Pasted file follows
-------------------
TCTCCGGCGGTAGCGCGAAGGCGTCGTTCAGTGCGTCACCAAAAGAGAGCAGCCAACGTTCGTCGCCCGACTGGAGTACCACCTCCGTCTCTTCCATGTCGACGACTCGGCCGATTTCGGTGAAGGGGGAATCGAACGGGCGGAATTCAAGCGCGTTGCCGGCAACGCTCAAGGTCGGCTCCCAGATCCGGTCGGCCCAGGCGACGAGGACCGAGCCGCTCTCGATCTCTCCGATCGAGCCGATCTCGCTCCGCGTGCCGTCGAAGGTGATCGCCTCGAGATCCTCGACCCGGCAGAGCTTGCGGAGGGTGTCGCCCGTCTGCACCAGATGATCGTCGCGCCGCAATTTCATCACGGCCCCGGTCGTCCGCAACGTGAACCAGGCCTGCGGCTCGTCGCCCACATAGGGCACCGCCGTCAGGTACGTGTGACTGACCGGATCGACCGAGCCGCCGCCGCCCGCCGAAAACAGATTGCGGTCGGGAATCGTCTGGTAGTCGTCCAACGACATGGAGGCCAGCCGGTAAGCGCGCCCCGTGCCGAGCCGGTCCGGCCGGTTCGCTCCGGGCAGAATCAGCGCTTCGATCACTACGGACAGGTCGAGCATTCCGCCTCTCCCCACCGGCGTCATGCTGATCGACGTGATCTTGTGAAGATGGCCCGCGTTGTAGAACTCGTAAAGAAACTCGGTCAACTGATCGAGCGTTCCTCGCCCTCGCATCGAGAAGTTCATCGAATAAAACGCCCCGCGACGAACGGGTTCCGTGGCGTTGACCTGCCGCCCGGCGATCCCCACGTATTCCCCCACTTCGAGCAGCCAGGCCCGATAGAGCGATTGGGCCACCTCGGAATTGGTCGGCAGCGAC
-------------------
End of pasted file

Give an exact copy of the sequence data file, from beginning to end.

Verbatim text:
TCTCCGGCGGTAGCGCGAAGGCGTCGTTCAGTGCGTCACCAAAAGAGAGCAGCCAACGTTCGTCGCCCGACTGGAGTACCACCTCCGTCTCTTCCATGTCGACGACTCGGCCGATTTCGGTGAAGGGGGAATCGAACGGGCGGAATTCAAGCGCGTTGCCGGCAACGCTCAAGGTCGGCTCCCAGATCCGGTCGGCCCAGGCGACGAGGACCGAGCCGCTCTCGATCTCTCCGATCGAGCCGATCTCGCTCCGCGTGCCGTCGAAGGTGATCGCCTCGAGATCCTCGACCCGGCAGAGCTTGCGGAGGGTGTCGCCCGTCTGCACCAGATGATCGTCGCGCCGCAATTTCATCACGGCCCCGGTCGTCCGCAACGTGAACCAGGCCTGCGGCTCGTCGCCCACATAGGGCACCGCCGTCAGGTACGTGTGACTGACCGGATCGACCGAGCCGCCGCCGCCCGCCGAAAACAGATTGCGGTCGGGAATCGTCTGGTAGTCGTCCAACGACATGGAGGCCAGCCGGTAAGCGCGCCCCGTGCCGAGCCGGTCCGGCCGGTTCGCTCCGGGCAGAATCAGCGCTTCGATCACTACGGACAGGTCGAGCATTCCGCCTCTCCCCACCGGCGTCATGCTGATCGACGTGATCTTGTGAAGATGGCCCGCGTTGTAGAACTCGTAAAGAAACTCGGTCAACTGATCGAGCGTTCCTCGCCCTCGCATCGAGAAGTTCATCGAATAAAACGCCCCGCGACGAACGGGTTCCGTGGCGTTGACCTGCCGCCCGGCGATCCCCACGTATTCCCCCACTTCGAGCAGCCAGGCCCGATAGAGCGATTGGGCCACCTCGGAATTGGTCGGCAGCGAC